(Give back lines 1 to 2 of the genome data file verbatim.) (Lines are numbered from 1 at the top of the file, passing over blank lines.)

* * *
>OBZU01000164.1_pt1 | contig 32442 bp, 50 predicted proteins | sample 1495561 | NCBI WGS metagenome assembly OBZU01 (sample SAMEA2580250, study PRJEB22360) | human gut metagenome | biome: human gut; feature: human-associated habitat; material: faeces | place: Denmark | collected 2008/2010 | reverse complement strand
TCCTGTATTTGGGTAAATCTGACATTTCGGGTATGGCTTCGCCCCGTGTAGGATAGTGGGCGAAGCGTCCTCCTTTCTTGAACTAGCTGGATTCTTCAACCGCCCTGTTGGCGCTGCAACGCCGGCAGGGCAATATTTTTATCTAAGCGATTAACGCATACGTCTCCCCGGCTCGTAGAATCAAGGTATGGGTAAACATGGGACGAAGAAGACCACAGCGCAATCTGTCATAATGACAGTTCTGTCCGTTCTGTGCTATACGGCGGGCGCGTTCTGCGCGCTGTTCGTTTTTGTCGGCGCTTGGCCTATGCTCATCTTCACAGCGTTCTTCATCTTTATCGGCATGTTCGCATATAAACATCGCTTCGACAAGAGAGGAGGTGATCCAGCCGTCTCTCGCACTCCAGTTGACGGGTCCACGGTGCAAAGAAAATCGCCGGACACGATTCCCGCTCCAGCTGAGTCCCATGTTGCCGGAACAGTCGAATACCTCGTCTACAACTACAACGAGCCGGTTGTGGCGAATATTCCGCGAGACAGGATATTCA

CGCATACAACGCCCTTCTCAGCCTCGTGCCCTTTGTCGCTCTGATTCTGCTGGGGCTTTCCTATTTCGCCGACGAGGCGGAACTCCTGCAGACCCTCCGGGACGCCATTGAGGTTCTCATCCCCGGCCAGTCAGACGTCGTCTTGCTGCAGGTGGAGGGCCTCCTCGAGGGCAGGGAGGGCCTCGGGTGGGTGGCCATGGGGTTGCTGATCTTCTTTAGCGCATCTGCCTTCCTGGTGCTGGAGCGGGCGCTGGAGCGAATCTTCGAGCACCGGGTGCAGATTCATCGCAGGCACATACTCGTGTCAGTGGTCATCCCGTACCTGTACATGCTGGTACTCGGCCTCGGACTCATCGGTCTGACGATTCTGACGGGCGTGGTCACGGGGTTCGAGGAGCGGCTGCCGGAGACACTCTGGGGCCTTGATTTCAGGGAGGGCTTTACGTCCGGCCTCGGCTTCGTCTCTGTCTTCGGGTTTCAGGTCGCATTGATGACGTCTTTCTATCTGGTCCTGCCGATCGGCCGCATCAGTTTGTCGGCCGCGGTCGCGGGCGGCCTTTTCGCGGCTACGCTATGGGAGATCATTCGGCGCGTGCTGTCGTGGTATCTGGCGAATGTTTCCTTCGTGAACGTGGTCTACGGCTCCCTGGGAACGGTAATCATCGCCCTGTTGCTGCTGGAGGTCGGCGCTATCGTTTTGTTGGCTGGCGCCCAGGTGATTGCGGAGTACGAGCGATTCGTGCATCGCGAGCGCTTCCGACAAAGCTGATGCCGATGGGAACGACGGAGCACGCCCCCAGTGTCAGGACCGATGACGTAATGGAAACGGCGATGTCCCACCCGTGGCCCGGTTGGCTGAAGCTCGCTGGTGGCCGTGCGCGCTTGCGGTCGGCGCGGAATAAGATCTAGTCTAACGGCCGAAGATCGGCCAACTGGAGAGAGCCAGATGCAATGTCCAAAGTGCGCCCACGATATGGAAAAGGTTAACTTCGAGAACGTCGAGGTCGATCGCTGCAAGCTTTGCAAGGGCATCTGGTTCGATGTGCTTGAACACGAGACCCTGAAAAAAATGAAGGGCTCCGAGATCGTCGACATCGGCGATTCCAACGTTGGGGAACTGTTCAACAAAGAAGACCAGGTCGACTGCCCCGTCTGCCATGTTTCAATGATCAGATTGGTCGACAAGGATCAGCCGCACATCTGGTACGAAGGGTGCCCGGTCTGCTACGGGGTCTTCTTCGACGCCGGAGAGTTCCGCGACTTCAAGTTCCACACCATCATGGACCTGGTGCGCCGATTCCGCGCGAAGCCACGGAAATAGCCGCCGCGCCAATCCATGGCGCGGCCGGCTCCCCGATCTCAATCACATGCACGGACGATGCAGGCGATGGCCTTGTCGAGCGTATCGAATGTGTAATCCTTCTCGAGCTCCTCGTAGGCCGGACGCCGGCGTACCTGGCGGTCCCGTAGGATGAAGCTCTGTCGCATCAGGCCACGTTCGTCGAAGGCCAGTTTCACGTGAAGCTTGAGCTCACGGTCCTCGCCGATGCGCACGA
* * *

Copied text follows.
>OBZU01000164.1_pt1 | contig 32442 bp, 50 predicted proteins | sample 1495561 | NCBI WGS metagenome assembly OBZU01 (sample SAMEA2580250, study PRJEB22360) | human gut metagenome | biome: human gut; feature: human-associated habitat; material: faeces | place: Denmark | collected 2008/2010 | reverse complement strand
TCCTGTATTTGGGTAAATCTGACATTTCGGGTATGGCTTCGCCCCGTGTAGGATAGTGGGCGAAGCGTCCTCCTTTCTTGAACTAGCTGGATTCTTCAACCGCCCTGTTGGCGCTGCAACGCCGGCAGGGCAATATTTTTATCTAAGCGATTAACGCATACGTCTCCCCGGCTCGTAGAATCAAGGTATGGGTAAACATGGGACGAAGAAGACCACAGCGCAATCTGTCATAATGACAGTTCTGTCCGTTCTGTGCTATACGGCGGGCGCGTTCTGCGCGCTGTTCGTTTTTGTCGGCGCTTGGCCTATGCTCATCTTCACAGCGTTCTTCATCTTTATCGGCATGTTCGCATATAAACATCGCTTCGACAAGAGAGGAGGTGATCCAGCCGTCTCTCGCACTCCAGTTGACGGGTCCACGGTGCAAAGAAAATCGCCGGACACGATTCCCGCTCCAGCTGAGTCCCATGTTGCCGGAACAGTCGAATACCTCGTCTACAACTACAACGAGCCGGTTGTGGCGAATATTCCGCGAGACAGGATATTCA